In correspondence with this, recent literary critics drawn to ecocriticism have occasionally found the concept valuable to their work as well. Lysander’s advances cause comic disorder as they explore the idea of letting the characters sexuality free in the forest. This is funny to a male and female Elizabethan audience as Lysanders attempts to sleep with Hermia are quickly shunned by a prim Hermia who quickly guesses his hidden meanings. Another couple to cause comic disorder in the exposition are Helena and Demetrius, due to Helenas utter lust and doting for Demetrius. This shows gender role reversal as Helena should be a lady who is wooed and pursued. An example of this being “We cannot fight for love as men may do. We should be wooed and were not made to woo.”

Helena admits that she is consciously gender role reversing, however she will continue to do so until Deemetrius loves her. This is comic as it shows how her attempts to seduce Demetrius fail time and time again and she uses very comic language to express her desperation for Demetrius to return her feelings. For expmale “I am your spaniel; and, Demetrius, The more you beat me the more I will fawn on you”. This unbelievably derogatory analysis of Helena by herself is sad yet comic as she is supposed to be a lady who is reserved and does not make her feelings known, never mind in such a dramatic and desperate fashion. This humour in the exposition sets up the themes of gender role reversal and sexuality in A Midsummer Night’s Dream.

Puck is obviously a main source of comic disorder in ‘A Midsummer Nights Dream’ for example his disastrous mix up of Lysander and Demetrius. Though A Midsummer Night’s Dream divides its action between several groups of characters, Puck is the closest thing the play has to a protagonist. His mischievous spirit pervades the atmosphere, and his actions are responsible for many of the complications that develop the main plots in a chaotic way. Puck sees himself as a naughty “master” that plays with mortal people as if they were puppets. He takes advantage of one of humankind’s weakness, love. For Puck, love is either a nuisance (played more evil than good) or just a comical disaster that humans and other beings stupid enough to fall into it, to entertain him. The audience can see this when he says “Up and down, up and down; I will lead them up and down: I am fear’d in field and town; Goblin, lead them up and down.” This quotation highlights how mischievous he is and how he tortures humans in their love affairs by causing chaos and malfunction.

Puck’s transformations also cause mass comic disorder in ‘’a midsummer night’s dream’’, he famously transforms Bottom's head into that of a donkey, and he's also fond of shape-shifting himself. At one point, he brags that he often pretends to be a stool and then disappears so that old ladies will land on their "bums”. He also terrorizes the Mechanicals in the woods after turning their friend into a human-donkey (bottom). One could say that Puck parallels Philostrate's position as Theseus's "master of revels." (In Elizabethan England, the Master of the Revels was a male who was in charge of all the entertainment at court organizing entertainment and parties for the king and court. Philostrate's job is to make sure Theseus and his court is entertained. Puck’s main job, much alike Philsostrate, is to entertain his king and his fairy comrades with farce and comedy. Puck often in the play takes on the role of the court jester. As Puck says, his duty is to "jest to Oberon and make him smile" and he does this with the humiliation of Titania, causing her to fall in love with bottom, and by accidently causing hilarious chaos within Lysander, Hermia, Helena and Demetrius’ love lives.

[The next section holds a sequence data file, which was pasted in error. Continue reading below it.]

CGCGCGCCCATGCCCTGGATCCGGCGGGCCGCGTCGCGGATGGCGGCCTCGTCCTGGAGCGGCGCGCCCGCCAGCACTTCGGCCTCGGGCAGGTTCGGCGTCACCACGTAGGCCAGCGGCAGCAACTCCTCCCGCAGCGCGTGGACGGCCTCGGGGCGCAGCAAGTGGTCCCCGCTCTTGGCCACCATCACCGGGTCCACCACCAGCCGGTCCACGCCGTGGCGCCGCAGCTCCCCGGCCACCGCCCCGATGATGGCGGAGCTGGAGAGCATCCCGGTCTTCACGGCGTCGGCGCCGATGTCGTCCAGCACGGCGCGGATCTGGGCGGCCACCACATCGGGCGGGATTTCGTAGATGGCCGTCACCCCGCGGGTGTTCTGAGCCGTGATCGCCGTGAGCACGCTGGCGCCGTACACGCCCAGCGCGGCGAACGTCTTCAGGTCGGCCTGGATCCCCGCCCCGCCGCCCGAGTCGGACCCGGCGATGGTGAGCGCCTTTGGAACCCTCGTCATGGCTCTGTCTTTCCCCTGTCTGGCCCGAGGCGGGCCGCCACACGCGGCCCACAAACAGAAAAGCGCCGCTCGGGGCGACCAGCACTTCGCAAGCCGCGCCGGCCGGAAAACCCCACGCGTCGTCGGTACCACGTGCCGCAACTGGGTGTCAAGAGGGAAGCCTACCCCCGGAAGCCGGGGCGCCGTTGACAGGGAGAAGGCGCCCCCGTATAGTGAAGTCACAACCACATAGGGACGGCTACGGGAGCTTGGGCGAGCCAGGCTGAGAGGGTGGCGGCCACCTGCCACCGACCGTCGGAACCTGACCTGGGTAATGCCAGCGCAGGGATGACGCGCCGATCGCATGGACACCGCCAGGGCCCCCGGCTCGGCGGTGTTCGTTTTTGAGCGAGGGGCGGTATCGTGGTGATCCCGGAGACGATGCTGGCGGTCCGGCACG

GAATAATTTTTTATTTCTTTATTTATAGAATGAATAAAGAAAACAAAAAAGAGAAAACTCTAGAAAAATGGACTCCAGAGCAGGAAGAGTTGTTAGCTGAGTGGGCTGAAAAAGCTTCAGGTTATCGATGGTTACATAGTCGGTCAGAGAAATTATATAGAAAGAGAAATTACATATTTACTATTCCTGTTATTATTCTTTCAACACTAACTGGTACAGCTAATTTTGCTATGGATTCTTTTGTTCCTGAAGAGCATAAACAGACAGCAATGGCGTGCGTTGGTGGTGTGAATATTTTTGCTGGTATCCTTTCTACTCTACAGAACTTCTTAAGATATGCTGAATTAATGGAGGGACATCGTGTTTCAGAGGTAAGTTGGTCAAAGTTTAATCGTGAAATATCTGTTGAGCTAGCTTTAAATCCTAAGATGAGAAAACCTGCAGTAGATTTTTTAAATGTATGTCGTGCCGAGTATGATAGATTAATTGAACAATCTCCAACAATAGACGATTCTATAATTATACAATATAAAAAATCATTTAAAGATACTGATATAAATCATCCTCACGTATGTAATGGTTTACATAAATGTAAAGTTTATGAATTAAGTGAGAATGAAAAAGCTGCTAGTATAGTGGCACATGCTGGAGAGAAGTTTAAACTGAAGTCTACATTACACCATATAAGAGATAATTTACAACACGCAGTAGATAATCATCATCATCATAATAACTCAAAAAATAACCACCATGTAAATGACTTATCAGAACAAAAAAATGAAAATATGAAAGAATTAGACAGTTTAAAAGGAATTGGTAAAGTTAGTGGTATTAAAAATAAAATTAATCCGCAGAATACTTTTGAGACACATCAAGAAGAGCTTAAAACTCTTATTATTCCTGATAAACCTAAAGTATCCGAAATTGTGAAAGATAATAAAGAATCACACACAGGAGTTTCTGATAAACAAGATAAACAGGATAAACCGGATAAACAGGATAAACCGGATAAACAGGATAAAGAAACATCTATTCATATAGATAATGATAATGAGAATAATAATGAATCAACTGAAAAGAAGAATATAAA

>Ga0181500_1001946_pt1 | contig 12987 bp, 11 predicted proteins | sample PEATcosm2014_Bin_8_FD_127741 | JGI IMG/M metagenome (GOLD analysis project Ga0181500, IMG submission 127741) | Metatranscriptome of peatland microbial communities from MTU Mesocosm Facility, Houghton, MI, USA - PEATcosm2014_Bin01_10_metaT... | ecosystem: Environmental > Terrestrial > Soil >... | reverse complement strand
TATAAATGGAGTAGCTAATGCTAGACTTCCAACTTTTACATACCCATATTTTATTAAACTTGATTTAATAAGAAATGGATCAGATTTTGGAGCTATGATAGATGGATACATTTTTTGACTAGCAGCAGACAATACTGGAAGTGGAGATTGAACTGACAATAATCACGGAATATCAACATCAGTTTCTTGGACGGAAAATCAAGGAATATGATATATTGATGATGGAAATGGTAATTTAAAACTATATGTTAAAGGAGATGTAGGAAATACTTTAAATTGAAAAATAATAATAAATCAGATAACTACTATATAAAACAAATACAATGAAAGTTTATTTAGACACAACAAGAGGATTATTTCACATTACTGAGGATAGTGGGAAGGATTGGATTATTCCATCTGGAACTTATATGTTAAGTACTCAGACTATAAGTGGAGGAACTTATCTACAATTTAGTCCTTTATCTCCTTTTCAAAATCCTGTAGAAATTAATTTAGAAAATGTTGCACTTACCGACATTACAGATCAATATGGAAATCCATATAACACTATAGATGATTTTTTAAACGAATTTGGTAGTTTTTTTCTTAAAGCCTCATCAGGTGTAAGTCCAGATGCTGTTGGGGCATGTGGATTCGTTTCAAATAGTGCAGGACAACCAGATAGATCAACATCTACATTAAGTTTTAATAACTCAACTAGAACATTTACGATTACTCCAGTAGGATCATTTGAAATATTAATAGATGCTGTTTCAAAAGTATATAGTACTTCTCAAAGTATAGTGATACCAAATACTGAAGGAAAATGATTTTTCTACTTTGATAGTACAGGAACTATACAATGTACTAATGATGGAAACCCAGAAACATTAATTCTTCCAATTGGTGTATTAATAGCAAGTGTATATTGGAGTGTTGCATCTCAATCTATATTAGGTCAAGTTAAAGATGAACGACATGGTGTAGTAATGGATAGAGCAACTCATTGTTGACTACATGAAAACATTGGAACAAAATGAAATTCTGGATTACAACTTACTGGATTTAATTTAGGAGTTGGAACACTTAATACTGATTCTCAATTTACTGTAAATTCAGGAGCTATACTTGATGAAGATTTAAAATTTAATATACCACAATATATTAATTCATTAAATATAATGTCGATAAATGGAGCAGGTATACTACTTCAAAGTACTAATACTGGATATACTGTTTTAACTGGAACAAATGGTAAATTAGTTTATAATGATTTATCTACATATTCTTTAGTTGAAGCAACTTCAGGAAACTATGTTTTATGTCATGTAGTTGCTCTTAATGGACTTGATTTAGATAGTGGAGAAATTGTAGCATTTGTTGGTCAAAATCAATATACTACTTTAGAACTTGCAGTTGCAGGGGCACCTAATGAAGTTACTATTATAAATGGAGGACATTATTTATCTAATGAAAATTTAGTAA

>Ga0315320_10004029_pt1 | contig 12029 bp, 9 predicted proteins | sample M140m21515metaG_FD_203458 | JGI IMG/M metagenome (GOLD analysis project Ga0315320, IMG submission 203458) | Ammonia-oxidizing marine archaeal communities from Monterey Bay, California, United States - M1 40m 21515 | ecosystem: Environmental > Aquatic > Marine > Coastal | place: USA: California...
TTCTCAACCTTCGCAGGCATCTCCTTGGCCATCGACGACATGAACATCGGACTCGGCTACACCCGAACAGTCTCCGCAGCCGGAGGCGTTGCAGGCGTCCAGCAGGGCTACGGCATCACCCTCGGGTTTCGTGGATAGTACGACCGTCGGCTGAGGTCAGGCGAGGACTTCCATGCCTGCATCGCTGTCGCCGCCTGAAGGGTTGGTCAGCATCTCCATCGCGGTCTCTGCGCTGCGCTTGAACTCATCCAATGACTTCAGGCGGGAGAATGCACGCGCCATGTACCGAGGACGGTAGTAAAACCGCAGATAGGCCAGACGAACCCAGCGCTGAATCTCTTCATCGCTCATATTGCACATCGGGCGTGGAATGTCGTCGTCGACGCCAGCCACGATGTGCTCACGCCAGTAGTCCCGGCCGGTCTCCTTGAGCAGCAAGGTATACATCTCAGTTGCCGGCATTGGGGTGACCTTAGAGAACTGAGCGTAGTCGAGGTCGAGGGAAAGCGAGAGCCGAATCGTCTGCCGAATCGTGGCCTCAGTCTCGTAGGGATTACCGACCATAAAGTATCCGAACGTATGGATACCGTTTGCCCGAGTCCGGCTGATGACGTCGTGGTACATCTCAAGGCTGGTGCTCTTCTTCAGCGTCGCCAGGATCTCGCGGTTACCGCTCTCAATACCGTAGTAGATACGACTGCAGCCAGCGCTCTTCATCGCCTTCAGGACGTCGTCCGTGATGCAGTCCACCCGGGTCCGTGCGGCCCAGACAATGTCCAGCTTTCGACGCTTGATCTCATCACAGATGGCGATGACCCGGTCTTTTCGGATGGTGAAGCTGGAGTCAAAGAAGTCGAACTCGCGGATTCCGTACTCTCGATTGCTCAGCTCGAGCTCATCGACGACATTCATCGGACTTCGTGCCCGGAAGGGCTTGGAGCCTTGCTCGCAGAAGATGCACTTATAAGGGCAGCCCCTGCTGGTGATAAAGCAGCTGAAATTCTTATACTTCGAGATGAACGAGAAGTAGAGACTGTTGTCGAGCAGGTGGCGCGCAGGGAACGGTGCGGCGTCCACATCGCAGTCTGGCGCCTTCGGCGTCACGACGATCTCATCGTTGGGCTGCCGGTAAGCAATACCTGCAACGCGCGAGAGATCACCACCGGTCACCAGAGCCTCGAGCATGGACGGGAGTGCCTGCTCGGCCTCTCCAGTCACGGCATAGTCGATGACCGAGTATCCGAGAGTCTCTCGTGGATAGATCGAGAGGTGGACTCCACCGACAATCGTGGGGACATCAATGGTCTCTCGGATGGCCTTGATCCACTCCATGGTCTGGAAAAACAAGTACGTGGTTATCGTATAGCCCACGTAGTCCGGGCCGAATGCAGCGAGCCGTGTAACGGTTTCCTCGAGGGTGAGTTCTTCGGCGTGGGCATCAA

Puck either intends to, or ends up causing chaos which is always motivated by love. Therefore Shakespeare uses to him to personify the trials and tribulations that true love brings, whether it be jealousy, controlling natures or disobedience. However it is true that Gender Conflict is a main part of comic disorder in the exposition of A Midsummer Nights Dream. The conflicts between Egeus and Hermia, Oberon and Titania, Helena and Demetrius, Theseus and Hermia & Lysander and Hermia are all to do with issues between men and woman. These issues mainly being sexuality, power and rights. However it is not the only source of comic disorder in the exposition, due to the fact the exposition contains the other themes of comic disorder. Gender conflict is based on the cultural beliefs various societies have established concerning the roles men and women play in those societies. Much of the conflict centres on stereotypes and whether the different genders conform to those stereotypes, so therefore in A Midsummer Nights Dreams, gender conflict is definitely something that appears a lot in the exposition. Particularly with the disobedience of Hermia and the gender role reversal of Helena with her behaviour towards Demetrius. However, it is evident that Gender Conflict is not the only source of comic disorder in the exposition of A Midsummer Nights Dream.

Updated: Nov 21, 2022
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Gender Conflict in 'A Midsummer Night's Dream'. (2016, Mar 06). Retrieved from

Gender Conflict in 'A Midsummer Night's Dream' essay